Washington Nationals defeat Chicago Cubs, 3-2, behind rookie Luis Atilano
Thursday, April 29, 2010
CHICAGO -- Loud music and silver Elvis wigs have become routine for the Washington Nationals. In the past, the spoils of winning had been reserved for the opposing clubhouse, but April has proved that the Nationals have charted a refreshing new course.
After Washington's 3-2 win over the Chicago Cubs on Wednesday at Wrigley Field, the Nationals' players and coaches packed up, and along with their suitcases and bat bags, they carried with them the confidence and vitality that comes with a winning month to open the 2010 season.
Washington (12-10) has not had a winning record in a month since September 2007. The Nationals, in third place in the National League East, travel to Florida to play the Marlins in a three-game series starting on Friday, their final game of April.
"It's just contagious; winning creates more winning," relief pitcher Tyler Clippard said. "Right now we're getting a taste of that. I know we're all pleased with that, and hopefully we can continue to do that."
On Wednesday, the Nationals received another solid performance from a bullpen that has a 0.77 ERA in the last eight games, and they hit two home runs to win their second in a row against the Cubs (10-12) before a crowd of 36,660.
"Everybody wants the ball in their hand," Clippard said. "Everybody wants to make the next great play. Everyone wants to make the next big hit."
Washington rookie Luis Atilano, making his second career start, kept damage off the scoreboard after giving up a run apiece in the first and second innings. It was another quality start for the Nationals, who have produced 10 of them in their last 13 games.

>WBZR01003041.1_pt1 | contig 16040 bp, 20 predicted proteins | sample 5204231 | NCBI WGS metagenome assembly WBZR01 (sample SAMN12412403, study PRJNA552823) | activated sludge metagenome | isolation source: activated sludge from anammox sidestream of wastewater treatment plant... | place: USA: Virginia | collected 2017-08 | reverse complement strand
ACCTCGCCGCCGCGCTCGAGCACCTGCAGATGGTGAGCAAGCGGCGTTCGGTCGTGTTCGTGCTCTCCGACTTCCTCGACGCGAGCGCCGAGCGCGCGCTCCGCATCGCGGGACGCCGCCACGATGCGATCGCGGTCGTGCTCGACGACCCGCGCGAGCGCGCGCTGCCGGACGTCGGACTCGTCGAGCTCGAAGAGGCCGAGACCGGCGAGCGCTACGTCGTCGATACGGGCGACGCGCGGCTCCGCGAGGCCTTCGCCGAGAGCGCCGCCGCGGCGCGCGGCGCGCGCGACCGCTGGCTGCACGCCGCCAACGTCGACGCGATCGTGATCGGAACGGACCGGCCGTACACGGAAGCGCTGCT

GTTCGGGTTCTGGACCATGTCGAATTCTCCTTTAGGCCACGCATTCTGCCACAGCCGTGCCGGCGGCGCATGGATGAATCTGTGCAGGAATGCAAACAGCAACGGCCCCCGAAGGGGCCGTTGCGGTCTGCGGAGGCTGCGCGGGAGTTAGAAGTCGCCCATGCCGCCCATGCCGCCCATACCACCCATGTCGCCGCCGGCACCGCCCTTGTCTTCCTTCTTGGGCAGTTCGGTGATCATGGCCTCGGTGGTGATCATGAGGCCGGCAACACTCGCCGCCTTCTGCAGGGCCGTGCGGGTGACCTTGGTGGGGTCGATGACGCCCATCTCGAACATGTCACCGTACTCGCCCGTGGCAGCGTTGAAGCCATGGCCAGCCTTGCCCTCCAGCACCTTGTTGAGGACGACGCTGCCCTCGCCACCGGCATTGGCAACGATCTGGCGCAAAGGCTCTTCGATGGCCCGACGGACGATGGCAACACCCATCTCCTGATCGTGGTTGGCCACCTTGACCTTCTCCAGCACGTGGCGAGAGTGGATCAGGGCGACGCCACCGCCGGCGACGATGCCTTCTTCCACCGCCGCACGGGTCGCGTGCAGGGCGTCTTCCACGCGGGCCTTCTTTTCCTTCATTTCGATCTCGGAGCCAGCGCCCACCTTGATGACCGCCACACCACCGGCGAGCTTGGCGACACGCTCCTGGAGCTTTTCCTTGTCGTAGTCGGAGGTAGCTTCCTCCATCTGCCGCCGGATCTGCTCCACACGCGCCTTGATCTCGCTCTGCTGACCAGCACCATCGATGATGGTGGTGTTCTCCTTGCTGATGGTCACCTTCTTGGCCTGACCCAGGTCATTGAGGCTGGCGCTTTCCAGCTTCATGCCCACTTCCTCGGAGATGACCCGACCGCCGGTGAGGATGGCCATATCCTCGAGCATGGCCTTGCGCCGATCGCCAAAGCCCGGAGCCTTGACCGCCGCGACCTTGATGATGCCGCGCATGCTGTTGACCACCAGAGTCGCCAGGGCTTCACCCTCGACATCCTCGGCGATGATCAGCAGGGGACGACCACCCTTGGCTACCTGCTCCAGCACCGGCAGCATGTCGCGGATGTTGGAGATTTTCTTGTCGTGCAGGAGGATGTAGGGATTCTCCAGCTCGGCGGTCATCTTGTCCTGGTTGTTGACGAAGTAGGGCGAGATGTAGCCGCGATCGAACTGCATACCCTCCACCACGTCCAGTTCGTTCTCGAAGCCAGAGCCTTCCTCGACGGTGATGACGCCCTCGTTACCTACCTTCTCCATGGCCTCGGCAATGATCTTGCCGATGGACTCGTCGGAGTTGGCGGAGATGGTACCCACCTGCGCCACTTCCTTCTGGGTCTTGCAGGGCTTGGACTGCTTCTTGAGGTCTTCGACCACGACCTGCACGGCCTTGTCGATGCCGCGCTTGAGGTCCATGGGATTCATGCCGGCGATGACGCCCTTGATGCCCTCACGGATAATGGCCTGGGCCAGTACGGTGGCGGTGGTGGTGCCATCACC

In six innings, Atilano allowed just two runs and six hits, with three walks and one strikeout.
Atilano (2-0) relied on a nice mix of his breaking and off-speed pitches, but Chicago's hitters swung freely. The Cubs stranded eight runners against Atilano, who was backed into tough spots at times, including a bases-loaded jam he successfully navigated in the fifth inning.
"I'm excited, happy about it," said Atilano, who had the silver Elvis wig in his locker as the Nationals' player of the game. "Can't ask for anything better."
Cubs starter Ryan Dempster allowed three runs and four hits over eight innings, retiring 12 batters in a row in the middle innings. Dempster (2-1) only made a few mistakes, and the Nationals bashed home runs in the first and fourth innings.
Adam Kennedy hit a first-inning home run, turning quickly on a belt-high, 2-0 fastball, which he deposited in the left field bleachers. In the fourth, Adam Dunn lifted a solo shot for the game-winning run, lashing a 3-1 fastball deep over the fence in left field.
Dunn has hit 25 home runs in 241 at-bats at Wrigley Field. His home run total in Chicago is his second-best output at a single venue, behind Great American Ball Park, where he played six of his eight seasons with the Cincinnati Reds. He said Wrigley Field was his favorite place to play, saying he sees the ball well here and enjoys its hallowed grounds.
As for the Nationals, Dunn acknowledged the truth about their hot start, which includes 13 games against teams that were in the 2009 playoffs. "I know what we're capable of, but it's so early," he said. "The positive thing is we still don't have our 'A' lineup out there."
Washington's roster has been thinned by nagging ailments, including Ryan Zimmerman's sore right hamstring, which kept him out of the lineup Wednesday for a seventh consecutive game. Also banged up are utility man Willie Harris, who has a bone bruise on his right knee, and catcher Iván Rodríguez, who has experienced tightness in his back.
When asked to examine at the bigger picture, Manager Jim Riggleman did not allow himself to look to Washington's recent 100-loss past or perhaps to its promising future. He stays in the here and now.
"To tell you the truth, I'm not even aware we have a winning month at this point," Riggleman said. "That would be a nice steppingstone, but we're just trying to win each ball game."
But the wins are starting to add up, and these Nationals have a whole different outlook.